Indian peasants also spent some money on imported goods. In the early 1860s, probably the apex of the relative strength of imports in southern Peruvian markets, the English traveler Clements Markham claimed, with considerable exaggeration, that "almost all the woolen clothing of the Peruvian Indians is now imported from Yorkshire, and their shirtings from Lowell."[64] Beginning no later than the last decade of the nineteenth century, peasants and poorer urban folk in the altiplano purchased such imported wares as basic tools (e.g., scissors and plowshares), needles, mirrors, and aniline dyes.[65] For southern Peru as a whole, the composition of imports underwent a major shift between the 1860s and the 1910s. In 1863 at least 52.3 percent of total imports through Islay were textiles, but their share had declined to an average of 34.9 percent between 1913 and 1916. By the mid-1910s, 40.5 percent of imports through Mollendo consisted of metal goods, ceramics, glass, cement, timber, paints, oil, rubber goods, tools, and machines, a broadened range of consumer and investment goods difficult to disentangle.[66]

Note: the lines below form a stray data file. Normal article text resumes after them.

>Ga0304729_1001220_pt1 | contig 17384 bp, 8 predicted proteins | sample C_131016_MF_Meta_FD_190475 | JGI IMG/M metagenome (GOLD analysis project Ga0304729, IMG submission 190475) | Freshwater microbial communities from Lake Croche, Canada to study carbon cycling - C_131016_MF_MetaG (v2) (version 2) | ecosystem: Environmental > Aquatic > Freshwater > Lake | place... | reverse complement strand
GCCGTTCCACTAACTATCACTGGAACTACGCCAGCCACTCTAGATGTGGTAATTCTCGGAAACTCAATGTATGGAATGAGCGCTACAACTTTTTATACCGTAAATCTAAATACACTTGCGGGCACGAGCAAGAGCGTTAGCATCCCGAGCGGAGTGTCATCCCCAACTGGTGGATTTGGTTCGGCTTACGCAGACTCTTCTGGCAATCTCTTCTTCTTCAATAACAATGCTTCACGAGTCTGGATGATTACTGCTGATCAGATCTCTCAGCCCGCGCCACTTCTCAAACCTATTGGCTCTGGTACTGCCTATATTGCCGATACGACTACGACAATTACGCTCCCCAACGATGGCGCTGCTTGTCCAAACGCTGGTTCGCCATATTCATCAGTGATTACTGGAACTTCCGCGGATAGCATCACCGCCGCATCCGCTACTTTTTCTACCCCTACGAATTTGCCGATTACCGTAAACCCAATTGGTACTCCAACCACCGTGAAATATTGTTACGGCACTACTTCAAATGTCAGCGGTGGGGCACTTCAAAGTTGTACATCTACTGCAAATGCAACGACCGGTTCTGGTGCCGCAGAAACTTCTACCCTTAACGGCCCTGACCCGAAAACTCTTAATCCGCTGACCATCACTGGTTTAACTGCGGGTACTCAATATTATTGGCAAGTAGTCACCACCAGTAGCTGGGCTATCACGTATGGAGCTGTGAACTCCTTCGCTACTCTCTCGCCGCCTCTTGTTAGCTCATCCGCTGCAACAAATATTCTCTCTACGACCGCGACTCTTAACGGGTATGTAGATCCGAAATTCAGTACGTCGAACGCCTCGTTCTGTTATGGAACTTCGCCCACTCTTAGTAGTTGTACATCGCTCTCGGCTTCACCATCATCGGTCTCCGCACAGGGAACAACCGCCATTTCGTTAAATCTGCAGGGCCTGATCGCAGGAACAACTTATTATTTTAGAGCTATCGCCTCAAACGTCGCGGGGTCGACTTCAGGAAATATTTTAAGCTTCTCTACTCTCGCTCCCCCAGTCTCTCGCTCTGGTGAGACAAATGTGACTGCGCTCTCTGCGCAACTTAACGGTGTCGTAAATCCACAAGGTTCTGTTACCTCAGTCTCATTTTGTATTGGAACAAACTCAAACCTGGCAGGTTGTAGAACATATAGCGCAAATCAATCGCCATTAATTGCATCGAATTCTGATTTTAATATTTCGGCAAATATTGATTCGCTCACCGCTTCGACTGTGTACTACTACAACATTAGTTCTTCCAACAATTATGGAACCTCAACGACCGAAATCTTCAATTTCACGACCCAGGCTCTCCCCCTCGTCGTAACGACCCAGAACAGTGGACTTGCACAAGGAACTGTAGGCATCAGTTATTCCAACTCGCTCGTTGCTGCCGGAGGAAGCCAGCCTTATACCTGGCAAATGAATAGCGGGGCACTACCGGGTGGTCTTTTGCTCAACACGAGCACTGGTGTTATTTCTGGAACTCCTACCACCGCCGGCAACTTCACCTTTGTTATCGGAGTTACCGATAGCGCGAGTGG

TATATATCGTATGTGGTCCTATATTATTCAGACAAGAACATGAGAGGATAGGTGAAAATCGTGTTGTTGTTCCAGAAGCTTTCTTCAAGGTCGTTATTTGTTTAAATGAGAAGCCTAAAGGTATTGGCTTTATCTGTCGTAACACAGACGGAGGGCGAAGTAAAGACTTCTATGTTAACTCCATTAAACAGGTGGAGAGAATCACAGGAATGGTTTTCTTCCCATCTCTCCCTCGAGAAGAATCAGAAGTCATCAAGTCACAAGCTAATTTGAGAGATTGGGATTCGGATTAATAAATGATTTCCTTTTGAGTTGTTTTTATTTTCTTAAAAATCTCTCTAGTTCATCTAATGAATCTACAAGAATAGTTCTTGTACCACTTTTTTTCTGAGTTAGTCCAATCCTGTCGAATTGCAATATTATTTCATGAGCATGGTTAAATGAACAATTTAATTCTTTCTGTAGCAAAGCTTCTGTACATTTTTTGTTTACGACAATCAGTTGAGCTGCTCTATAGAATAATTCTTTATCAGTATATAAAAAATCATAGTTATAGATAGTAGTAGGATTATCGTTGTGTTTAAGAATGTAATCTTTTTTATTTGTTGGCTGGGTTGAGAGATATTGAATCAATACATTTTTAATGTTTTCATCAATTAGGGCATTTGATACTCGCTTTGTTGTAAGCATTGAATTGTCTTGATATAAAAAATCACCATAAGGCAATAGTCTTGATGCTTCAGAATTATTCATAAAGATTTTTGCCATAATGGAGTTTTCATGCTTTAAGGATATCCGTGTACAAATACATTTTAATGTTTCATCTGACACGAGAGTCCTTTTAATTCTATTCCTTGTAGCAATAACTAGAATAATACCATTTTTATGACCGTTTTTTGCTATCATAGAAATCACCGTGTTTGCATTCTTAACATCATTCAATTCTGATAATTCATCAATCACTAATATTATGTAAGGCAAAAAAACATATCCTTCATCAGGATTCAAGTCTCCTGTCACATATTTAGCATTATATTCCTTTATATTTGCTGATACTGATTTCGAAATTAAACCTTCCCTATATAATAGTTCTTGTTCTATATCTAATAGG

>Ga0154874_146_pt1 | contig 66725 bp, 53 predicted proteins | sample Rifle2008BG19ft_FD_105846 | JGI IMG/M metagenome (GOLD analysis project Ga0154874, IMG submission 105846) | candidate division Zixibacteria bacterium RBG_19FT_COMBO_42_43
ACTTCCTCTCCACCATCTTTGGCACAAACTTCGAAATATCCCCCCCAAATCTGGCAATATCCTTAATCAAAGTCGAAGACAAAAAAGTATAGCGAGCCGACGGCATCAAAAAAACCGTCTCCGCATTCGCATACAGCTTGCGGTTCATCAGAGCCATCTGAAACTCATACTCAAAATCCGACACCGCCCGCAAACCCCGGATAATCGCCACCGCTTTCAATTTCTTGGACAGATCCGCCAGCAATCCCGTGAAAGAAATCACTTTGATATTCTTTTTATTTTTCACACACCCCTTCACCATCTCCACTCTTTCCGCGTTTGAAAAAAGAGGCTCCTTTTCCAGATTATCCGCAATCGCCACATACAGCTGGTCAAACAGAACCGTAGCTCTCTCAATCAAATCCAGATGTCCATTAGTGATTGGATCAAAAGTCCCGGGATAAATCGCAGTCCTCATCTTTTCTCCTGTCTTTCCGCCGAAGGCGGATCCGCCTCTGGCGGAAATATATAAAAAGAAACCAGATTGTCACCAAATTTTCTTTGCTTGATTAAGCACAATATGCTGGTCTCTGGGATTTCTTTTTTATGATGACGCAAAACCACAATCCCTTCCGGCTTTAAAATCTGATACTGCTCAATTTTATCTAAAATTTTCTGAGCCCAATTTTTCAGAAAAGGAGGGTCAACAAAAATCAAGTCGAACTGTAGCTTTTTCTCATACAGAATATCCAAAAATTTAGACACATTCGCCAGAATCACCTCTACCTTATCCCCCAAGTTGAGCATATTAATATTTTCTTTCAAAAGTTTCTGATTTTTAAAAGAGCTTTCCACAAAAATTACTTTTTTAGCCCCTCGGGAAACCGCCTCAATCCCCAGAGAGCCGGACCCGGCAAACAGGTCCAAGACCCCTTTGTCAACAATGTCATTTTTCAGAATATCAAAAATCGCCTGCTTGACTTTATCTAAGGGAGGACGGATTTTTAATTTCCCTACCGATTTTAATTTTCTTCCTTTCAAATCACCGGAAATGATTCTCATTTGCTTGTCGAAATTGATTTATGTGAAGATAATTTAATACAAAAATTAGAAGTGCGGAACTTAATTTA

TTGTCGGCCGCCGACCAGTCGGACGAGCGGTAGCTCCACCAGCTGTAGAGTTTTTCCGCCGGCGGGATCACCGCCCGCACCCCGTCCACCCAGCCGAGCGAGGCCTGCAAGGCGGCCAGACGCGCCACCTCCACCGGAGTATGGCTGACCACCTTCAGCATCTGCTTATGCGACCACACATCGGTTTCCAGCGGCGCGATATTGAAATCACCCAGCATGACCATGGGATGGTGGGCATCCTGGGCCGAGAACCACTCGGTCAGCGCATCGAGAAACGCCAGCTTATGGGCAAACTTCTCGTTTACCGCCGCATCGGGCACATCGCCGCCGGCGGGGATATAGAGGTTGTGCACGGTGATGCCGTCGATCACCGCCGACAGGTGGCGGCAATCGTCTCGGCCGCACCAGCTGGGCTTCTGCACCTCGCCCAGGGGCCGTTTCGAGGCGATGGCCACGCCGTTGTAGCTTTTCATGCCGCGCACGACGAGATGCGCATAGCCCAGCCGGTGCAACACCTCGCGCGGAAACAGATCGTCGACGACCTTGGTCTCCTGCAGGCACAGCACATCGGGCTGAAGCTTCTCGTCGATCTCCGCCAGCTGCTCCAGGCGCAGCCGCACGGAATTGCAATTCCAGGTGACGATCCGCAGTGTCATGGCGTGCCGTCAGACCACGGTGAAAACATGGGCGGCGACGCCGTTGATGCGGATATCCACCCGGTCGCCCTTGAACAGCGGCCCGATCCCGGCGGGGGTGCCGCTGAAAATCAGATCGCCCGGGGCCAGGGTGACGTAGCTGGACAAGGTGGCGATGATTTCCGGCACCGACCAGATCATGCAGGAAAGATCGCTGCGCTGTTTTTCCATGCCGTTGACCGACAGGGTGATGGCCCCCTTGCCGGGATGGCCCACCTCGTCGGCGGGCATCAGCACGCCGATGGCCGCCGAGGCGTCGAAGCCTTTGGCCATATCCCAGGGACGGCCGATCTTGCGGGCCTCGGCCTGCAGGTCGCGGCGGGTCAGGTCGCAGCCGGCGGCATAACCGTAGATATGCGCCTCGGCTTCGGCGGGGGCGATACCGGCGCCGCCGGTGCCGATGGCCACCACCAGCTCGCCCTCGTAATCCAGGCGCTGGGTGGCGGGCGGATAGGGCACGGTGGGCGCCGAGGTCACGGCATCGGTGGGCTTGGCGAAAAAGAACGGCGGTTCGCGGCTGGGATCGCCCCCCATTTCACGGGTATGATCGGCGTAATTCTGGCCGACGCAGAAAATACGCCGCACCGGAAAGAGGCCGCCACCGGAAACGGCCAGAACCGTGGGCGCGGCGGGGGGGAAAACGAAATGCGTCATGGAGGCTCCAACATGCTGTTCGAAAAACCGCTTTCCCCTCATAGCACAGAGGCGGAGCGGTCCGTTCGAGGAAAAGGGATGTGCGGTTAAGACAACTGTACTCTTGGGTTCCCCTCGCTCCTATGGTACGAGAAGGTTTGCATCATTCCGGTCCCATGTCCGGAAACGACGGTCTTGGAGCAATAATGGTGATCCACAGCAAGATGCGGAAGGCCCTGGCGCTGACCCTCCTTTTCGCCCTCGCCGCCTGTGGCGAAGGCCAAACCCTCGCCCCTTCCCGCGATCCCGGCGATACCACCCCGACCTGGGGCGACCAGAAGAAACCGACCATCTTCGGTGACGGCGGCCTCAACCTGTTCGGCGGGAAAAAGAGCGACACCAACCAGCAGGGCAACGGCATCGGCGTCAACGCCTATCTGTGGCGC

But the weight of such imports in the overall expenditures of the altiplano's population, from community peasants to large, hispanized landholders, should not be exaggerated. With the exception of certain textiles, purchases of imports by hacendados or Indian peasants constituted occasional, extraordinary expenditures and did not belong to their day-to-day consumption. The items of the normal diet not only of peasants but also